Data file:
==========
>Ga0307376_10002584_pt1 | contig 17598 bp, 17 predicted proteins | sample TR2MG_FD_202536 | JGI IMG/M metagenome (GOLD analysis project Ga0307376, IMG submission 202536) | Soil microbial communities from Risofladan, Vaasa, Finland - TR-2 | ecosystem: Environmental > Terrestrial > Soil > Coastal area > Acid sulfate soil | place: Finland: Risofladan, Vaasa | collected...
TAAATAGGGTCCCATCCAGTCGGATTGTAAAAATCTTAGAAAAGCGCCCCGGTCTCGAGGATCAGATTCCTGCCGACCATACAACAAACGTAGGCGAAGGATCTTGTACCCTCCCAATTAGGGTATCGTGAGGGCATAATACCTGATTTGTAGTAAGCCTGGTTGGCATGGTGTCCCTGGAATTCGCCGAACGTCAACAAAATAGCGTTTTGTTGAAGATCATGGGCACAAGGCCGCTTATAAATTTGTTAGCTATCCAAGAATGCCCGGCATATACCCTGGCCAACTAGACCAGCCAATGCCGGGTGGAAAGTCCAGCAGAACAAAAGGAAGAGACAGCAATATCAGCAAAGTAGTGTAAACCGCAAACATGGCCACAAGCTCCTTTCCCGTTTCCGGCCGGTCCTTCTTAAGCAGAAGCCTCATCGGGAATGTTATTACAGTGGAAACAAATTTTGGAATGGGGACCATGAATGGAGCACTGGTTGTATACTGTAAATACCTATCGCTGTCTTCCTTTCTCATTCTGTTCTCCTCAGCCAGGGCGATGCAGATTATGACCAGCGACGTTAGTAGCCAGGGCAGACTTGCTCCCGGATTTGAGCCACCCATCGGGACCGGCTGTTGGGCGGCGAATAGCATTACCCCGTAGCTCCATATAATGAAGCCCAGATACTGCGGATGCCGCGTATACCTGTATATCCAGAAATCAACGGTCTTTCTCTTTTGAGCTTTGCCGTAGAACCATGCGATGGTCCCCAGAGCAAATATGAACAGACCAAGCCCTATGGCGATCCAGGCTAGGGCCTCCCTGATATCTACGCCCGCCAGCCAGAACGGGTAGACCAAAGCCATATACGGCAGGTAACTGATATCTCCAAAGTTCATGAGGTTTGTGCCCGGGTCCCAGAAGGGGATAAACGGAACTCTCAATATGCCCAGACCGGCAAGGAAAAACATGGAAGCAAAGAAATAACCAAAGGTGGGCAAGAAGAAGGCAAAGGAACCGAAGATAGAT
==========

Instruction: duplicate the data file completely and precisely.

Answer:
>Ga0307376_10002584_pt1 | contig 17598 bp, 17 predicted proteins | sample TR2MG_FD_202536 | JGI IMG/M metagenome (GOLD analysis project Ga0307376, IMG submission 202536) | Soil microbial communities from Risofladan, Vaasa, Finland - TR-2 | ecosystem: Environmental > Terrestrial > Soil > Coastal area > Acid sulfate soil | place: Finland: Risofladan, Vaasa | collected...
TAAATAGGGTCCCATCCAGTCGGATTGTAAAAATCTTAGAAAAGCGCCCCGGTCTCGAGGATCAGATTCCTGCCGACCATACAACAAACGTAGGCGAAGGATCTTGTACCCTCCCAATTAGGGTATCGTGAGGGCATAATACCTGATTTGTAGTAAGCCTGGTTGGCATGGTGTCCCTGGAATTCGCCGAACGTCAACAAAATAGCGTTTTGTTGAAGATCATGGGCACAAGGCCGCTTATAAATTTGTTAGCTATCCAAGAATGCCCGGCATATACCCTGGCCAACTAGACCAGCCAATGCCGGGTGGAAAGTCCAGCAGAACAAAAGGAAGAGACAGCAATATCAGCAAAGTAGTGTAAACCGCAAACATGGCCACAAGCTCCTTTCCCGTTTCCGGCCGGTCCTTCTTAAGCAGAAGCCTCATCGGGAATGTTATTACAGTGGAAACAAATTTTGGAATGGGGACCATGAATGGAGCACTGGTTGTATACTGTAAATACCTATCGCTGTCTTCCTTTCTCATTCTGTTCTCCTCAGCCAGGGCGATGCAGATTATGACCAGCGACGTTAGTAGCCAGGGCAGACTTGCTCCCGGATTTGAGCCACCCATCGGGACCGGCTGTTGGGCGGCGAATAGCATTACCCCGTAGCTCCATATAATGAAGCCCAGATACTGCGGATGCCGCGTATACCTGTATATCCAGAAATCAACGGTCTTTCTCTTTTGAGCTTTGCCGTAGAACCATGCGATGGTCCCCAGAGCAAATATGAACAGACCAAGCCCTATGGCGATCCAGGCTAGGGCCTCCCTGATATCTACGCCCGCCAGCCAGAACGGGTAGACCAAAGCCATATACGGCAGGTAACTGATATCTCCAAAGTTCATGAGGTTTGTGCCCGGGTCCCAGAAGGGGATAAACGGAACTCTCAATATGCCCAGACCGGCAAGGAAAAACATGGAAGCAAAGAAATAACCAAAGGTGGGCAAGAAGAAGGCAAAGGAACCGAAGATAGAT